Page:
“Some lucky people seem to have a magic touch when it comes to getting people to buy into their plans, goals and desires. But, in reality, reaching people isn’t magic. It’s an art…and a science. And it’s easier than you think.” Mark Goulston, author, Just Listen
Yes, we all know that listening is important.
It is considered, by broad consensus, an essential business ingredient. Listening is required for relationships to be balanced and harmonious. Negotiators point to listening as the key to delivering successful agreements.
Most people we work with say that listening is sorely missing in the workplace – and the majority wants to be better listeners themselves.
When we ask our seminar participants, “When did you last feel like someone you work with was really listening to you” – most say they can’t recall. Some say, never.
Why are we such poor listeners?
What stops us from really tuning into others?
Maybe that’s it? To listen, we have to take the focus off of ourselves – and place it on to others – and many of us are not very good at that.
Or, we don’t have the time? Or, technology has captured our attention so much that we have lost our people focus?
Or, all of the above?
Or, could it be that few of us were ever very good listeners to begin with?
How many of us were taught the art – and science of listening when we were young? We all learn by modeling. If the listening modelers in your early world were competent communicators – chances are that at least some of that rubbed off on you. But typically most of us absorbed the lessons taught by ineffective listeners and in some cases, toxic communication modelers.
Good listening is critically important in our ability to be successful at work – and in our social and intimate relationships that everyone could benefit from a thorough remedial or refresher tutorial Our motivation for becoming better listeners needs to be crystal clear before we focus on our listening skills. Listening is not about technique. Listening well isn’t just about getting clear and concise information. Because the quality of our motivation is shaped by our intentions, it’s important to understand why and what we value about listening, first and foremost.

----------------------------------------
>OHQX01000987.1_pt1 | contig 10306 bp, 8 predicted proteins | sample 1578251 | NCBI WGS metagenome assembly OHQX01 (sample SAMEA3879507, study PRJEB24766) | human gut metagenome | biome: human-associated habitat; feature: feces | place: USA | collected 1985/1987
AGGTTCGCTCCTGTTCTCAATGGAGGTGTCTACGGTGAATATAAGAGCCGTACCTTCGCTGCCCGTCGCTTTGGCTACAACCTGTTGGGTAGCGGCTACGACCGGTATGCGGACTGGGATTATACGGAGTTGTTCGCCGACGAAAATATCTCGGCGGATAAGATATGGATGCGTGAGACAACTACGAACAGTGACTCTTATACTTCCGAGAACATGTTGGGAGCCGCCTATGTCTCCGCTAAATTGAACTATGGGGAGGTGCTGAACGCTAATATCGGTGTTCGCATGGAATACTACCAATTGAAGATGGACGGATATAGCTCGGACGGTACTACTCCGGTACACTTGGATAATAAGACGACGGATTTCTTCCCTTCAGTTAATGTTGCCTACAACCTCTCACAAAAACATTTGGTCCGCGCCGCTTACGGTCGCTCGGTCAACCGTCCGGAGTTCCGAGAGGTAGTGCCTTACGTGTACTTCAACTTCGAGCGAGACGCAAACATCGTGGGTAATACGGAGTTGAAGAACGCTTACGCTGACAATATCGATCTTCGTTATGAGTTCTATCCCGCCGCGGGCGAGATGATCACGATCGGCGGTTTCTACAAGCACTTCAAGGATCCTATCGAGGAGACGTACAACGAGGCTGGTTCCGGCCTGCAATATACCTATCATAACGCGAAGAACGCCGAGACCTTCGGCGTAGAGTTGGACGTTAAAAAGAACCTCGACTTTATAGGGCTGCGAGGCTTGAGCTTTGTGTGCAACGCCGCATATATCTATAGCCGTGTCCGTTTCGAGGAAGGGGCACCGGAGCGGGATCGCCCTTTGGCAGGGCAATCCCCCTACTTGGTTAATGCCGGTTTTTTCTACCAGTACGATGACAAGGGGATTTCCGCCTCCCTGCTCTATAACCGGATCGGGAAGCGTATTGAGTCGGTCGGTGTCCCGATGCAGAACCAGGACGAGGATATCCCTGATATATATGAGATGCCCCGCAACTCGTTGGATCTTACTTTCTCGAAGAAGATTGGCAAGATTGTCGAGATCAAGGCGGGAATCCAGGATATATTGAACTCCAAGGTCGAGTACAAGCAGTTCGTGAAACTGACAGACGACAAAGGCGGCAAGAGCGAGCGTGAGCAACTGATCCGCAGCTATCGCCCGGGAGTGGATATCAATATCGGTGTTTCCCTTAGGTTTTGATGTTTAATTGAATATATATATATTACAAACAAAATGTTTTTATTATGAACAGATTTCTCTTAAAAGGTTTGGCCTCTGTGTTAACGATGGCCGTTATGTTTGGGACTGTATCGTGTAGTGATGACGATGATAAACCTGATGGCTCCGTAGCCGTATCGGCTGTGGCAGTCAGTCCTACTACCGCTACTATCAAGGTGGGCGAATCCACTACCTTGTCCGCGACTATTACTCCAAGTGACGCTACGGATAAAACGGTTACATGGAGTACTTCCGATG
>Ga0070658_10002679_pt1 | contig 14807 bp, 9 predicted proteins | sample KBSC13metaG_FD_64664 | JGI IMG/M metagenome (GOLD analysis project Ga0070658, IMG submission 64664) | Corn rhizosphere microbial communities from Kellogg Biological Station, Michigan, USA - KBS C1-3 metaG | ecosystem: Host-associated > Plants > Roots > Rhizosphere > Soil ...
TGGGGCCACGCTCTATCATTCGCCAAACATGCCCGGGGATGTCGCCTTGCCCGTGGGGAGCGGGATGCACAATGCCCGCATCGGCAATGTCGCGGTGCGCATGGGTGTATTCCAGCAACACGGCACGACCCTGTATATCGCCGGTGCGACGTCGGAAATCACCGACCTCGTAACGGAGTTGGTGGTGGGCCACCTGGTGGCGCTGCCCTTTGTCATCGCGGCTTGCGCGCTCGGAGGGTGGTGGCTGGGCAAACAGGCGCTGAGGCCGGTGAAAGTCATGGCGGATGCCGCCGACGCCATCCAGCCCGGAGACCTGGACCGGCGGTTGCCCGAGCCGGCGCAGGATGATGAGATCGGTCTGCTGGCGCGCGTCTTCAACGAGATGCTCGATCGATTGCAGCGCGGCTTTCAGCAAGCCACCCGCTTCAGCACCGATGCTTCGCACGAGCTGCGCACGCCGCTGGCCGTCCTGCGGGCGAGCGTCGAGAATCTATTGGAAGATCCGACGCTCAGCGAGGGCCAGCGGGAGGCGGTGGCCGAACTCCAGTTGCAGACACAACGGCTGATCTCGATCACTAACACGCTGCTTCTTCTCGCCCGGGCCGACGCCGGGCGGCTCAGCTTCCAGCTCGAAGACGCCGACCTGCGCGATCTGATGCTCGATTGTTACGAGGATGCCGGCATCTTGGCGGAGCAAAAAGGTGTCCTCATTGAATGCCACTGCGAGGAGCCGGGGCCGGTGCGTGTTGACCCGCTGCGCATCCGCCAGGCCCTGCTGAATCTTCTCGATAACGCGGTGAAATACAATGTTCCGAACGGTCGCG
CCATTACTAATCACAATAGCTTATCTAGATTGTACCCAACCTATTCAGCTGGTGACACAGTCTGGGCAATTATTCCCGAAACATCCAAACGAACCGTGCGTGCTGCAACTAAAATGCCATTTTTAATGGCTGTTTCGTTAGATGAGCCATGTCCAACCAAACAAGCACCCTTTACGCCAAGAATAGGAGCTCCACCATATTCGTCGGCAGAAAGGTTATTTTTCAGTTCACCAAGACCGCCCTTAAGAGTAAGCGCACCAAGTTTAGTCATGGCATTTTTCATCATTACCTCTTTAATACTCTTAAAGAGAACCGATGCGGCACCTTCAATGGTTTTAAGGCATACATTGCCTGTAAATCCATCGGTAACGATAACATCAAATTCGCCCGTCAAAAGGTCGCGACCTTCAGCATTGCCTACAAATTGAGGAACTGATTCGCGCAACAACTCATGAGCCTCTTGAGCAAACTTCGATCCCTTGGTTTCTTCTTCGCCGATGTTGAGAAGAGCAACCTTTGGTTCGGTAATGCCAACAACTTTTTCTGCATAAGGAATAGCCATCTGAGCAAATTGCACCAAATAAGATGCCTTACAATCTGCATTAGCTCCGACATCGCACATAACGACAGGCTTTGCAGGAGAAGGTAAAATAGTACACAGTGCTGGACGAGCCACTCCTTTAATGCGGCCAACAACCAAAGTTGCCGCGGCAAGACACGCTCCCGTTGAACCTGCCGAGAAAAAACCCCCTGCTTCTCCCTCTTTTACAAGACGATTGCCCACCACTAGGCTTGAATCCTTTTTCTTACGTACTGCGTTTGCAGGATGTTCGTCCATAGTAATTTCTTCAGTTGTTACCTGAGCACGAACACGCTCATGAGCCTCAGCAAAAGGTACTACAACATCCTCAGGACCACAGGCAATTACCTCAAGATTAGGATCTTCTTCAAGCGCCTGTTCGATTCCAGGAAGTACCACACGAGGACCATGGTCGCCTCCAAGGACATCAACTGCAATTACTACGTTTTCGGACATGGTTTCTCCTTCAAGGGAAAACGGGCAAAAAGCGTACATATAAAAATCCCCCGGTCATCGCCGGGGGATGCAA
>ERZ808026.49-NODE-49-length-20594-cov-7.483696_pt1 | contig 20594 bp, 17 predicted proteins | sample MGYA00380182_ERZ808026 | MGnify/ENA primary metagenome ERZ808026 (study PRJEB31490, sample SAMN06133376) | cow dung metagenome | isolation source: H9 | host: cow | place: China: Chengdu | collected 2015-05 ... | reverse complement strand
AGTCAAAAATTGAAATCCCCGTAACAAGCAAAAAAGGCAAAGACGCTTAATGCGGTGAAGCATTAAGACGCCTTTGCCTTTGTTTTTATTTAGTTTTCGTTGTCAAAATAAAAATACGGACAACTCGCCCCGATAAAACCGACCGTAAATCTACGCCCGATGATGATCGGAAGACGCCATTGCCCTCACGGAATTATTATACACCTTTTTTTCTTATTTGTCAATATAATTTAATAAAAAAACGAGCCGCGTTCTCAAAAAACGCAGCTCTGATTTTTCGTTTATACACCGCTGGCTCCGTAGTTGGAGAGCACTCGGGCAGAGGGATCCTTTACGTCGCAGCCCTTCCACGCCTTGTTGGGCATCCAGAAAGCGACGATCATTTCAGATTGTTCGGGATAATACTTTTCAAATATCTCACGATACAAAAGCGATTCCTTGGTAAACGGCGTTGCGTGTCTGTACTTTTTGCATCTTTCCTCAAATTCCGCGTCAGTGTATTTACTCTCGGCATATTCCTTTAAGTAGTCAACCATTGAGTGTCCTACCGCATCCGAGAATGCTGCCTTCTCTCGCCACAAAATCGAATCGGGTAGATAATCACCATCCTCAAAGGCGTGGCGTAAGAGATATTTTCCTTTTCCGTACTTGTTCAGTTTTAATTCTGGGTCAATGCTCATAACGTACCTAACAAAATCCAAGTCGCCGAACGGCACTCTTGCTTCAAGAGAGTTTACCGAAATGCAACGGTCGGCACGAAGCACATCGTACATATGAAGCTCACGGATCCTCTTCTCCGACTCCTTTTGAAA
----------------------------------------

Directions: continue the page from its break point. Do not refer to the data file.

Being willing to commit to better listening as a means to get better quality information is smart and practical, it’s by no means the heart of the matter.
The essence of listening is about connecting with others.
That may sound a little too soft for some of you, but we assure you – the science is unquestionably clear about this. Because we are hard wired for empathy (driven by our amazing “mirror neurons” or “Dalai Lama neurons” as neuroscientist V.S. Ramachandran calls them) when we demonstrate to others that we are truly interested in their experience – powerful feelings can be evoked.
Ramachandran asserts that these hardwired neural interconnections are so potent because they have the capacity to “dissolve barriers between self and others.” In other words – to care about each other. The beauty of mirror neurons allows what we are doing to be mirrored by others, even if they are not consciously aware of it!
And caring about others (which does not have to imply agreeing or even liking another person) is the fundamental difference between simply hearing vs. listening.
In ways that neuroscience does not yet understand, caring (a feeling) turns on the lights that signal to us – this communication is different than others. Consequently, listening when we care, is perceived and received in a completely different, apparently more meaningful way, than when we intend to simply disseminate information.
The Three Essentials of Real Listening
Real listening can ease conflict, lessen resistance and help build trust. Real listening can move people to see what they could not see before, feel a range of different feelings within the course of a conversation – and act in ways they never anticipated.
Real listening can be potent, practical and rewarding, but first, we need to understand more about why we don’t.
Louise and George Altman
Intentional Communication Partners